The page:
Brett Baty An Indictment Of Mets Coaching Staff
On the season, Baty is hitting .216/.289/.331 with 11 doubles, seven homers, and 27 RBI. Remember, over his first 13 games, he was hitting .333/.391/.524.
Overall, he’s at a -0.6 WAR, 73 OPS+, and a 77 wRC+. If he had enough plate appearances to qualify, he would be the worst third baseman in baseball by a fairly wide margin.
The argument in the beginning was, well, at least he’s good defensively. That was true when he was a 2 OAA in June. It’s now August, and Baty is a -4 OAA.
By wRC+, he’s the worst hitter at the position. By OAA, he’s the the third worst defensive third baseman. In total, he’s the worst at the position in the majors.
In all honesty, when Baty was first a prospect in the Mets farm system, this result was a real concern. The thought was with his size he may eventually need to move off third. At the plate, his ground ball rate was too high with a lot of swing-and-miss potential.
That said, he corrected all of that. He was hitting line drives instead of grounders. He became a good defender. He got to the point where the Mets third baseman of the future needed to be the third baseman of the present.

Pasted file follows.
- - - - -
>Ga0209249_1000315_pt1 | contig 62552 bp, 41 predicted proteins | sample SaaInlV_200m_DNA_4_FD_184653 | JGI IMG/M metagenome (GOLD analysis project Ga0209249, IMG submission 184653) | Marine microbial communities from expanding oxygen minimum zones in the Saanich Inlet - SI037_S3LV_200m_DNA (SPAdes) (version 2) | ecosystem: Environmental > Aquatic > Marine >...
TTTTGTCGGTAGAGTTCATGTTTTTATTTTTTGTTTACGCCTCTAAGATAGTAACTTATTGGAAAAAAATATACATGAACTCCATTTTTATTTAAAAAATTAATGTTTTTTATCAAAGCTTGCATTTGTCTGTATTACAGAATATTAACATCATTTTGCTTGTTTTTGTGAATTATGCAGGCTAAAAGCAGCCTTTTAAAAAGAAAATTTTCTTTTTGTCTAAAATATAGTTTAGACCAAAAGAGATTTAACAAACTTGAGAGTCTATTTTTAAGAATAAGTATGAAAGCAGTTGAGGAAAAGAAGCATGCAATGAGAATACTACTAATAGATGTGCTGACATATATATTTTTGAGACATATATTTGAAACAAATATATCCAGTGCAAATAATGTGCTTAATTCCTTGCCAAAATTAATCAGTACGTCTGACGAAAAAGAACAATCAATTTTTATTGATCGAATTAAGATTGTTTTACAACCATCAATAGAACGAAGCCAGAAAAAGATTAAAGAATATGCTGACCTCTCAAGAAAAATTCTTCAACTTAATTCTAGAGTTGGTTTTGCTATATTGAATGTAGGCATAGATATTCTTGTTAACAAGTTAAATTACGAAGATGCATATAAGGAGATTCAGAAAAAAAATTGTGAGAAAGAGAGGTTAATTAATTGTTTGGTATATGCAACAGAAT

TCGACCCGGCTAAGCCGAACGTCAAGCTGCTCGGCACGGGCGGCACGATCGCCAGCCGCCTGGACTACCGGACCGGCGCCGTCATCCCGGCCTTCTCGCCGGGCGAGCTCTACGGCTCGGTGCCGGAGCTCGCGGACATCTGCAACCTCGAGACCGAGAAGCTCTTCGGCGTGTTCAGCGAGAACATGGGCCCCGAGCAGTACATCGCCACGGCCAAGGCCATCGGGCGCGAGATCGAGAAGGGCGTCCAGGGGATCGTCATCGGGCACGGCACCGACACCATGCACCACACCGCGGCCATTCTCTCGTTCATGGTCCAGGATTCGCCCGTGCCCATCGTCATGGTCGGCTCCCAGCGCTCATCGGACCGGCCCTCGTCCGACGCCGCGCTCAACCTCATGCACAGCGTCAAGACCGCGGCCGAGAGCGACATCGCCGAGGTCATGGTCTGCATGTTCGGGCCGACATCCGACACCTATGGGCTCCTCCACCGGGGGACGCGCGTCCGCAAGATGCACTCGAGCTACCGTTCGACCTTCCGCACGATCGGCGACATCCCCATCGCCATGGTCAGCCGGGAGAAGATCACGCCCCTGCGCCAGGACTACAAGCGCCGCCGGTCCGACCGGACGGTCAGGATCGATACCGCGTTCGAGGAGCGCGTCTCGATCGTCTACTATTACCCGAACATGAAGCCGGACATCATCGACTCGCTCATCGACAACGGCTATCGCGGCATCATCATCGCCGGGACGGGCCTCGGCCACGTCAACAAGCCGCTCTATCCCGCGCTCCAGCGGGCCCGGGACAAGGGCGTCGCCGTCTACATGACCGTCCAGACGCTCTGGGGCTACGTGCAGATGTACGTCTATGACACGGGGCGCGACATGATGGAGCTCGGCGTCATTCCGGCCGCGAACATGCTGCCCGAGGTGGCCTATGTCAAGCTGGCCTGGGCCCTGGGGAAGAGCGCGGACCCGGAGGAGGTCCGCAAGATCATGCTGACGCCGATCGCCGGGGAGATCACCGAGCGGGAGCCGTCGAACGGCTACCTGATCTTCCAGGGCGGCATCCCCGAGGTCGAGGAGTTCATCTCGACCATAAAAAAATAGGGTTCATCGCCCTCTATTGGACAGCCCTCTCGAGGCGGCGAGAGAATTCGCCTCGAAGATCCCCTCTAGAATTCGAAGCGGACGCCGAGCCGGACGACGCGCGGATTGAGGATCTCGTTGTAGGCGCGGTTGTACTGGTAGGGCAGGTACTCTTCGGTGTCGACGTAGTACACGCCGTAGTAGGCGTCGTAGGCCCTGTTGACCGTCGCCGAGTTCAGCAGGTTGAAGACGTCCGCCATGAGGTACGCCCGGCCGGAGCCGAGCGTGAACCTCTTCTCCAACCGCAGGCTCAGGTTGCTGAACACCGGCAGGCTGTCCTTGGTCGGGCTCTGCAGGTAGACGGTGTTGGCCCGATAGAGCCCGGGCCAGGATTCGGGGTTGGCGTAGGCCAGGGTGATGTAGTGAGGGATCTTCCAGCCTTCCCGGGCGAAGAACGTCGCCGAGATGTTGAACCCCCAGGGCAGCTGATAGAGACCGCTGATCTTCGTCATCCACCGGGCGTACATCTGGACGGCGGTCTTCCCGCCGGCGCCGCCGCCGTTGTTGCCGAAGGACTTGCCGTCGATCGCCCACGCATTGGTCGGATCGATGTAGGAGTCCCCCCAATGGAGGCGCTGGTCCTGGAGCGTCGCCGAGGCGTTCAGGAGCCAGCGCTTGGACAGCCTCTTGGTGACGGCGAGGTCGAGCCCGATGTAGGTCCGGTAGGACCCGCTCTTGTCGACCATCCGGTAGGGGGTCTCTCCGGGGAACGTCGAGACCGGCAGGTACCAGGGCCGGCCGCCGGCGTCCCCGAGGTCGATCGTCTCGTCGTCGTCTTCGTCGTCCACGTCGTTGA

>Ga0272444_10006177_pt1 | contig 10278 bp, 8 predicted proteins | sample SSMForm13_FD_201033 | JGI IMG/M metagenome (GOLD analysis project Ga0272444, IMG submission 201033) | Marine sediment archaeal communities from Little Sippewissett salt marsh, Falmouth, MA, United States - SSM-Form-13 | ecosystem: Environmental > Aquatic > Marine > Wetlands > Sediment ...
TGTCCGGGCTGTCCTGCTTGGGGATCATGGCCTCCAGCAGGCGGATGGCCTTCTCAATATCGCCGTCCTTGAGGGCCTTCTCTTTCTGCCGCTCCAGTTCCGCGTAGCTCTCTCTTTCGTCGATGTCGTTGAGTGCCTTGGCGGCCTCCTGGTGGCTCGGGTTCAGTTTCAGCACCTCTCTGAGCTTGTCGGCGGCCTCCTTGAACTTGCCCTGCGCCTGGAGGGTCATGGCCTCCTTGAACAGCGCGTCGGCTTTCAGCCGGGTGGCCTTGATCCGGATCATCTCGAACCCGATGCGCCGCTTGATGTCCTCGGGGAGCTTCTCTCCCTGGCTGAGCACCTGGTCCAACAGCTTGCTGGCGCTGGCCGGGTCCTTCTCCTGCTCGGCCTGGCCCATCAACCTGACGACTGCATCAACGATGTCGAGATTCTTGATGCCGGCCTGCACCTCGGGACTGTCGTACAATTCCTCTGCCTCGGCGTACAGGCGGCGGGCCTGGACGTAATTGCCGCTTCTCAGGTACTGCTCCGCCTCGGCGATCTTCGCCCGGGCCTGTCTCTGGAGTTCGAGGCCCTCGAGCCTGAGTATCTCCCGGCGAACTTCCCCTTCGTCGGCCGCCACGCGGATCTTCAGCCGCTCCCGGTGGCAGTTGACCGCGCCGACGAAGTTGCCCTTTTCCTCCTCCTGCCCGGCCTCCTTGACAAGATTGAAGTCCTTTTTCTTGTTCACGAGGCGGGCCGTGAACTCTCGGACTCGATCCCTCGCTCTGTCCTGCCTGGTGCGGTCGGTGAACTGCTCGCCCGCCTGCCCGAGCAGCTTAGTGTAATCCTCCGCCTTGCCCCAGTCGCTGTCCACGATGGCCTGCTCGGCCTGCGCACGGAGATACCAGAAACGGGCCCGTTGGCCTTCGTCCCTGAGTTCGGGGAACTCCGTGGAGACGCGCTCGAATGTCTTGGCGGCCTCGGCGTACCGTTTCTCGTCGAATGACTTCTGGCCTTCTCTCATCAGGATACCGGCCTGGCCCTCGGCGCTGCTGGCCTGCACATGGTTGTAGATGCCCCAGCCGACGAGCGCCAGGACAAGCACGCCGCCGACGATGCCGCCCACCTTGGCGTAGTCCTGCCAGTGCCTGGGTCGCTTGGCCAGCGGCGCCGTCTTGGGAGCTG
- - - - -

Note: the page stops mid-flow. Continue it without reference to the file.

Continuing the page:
From there, everything has gone wrong.
As noted, his defense has been very bad for two months. He has a 27.7 K%, the worst he’s ever had in full season ball. He has a 51.3 GB%. He’s a ground ball machine who strikes out too much.
The Mets looking to demote him now is just inane. The damage is done. In fact, instead of demoting him, the Mets should be taking a hard look at their coaching staff.
What has Joey Cora been doing to actively assist in making Baty significantly worse at third? What have Jeremy Barnes and Eric Hinske been going with Baty that we see his ground ball and strikeout rates worsen to this extent?
Mostly, what has Buck Showalter done to help develop Baty? Put another way, why has Baty regressed under the tutelage of Showalter and his coaching staff?
Before the fire sale, Steve Cohen said he puts the blame for the season failures on the players and not the coaching staff or GM. Looking at Baty’s regression, it does appear the coaches have more than their fair share of the blame.
The fact Baty got worse requires a multi-faceted analysis. That analysis needs to start with what Syracuse did right and what Showalter and his coaches did wrong.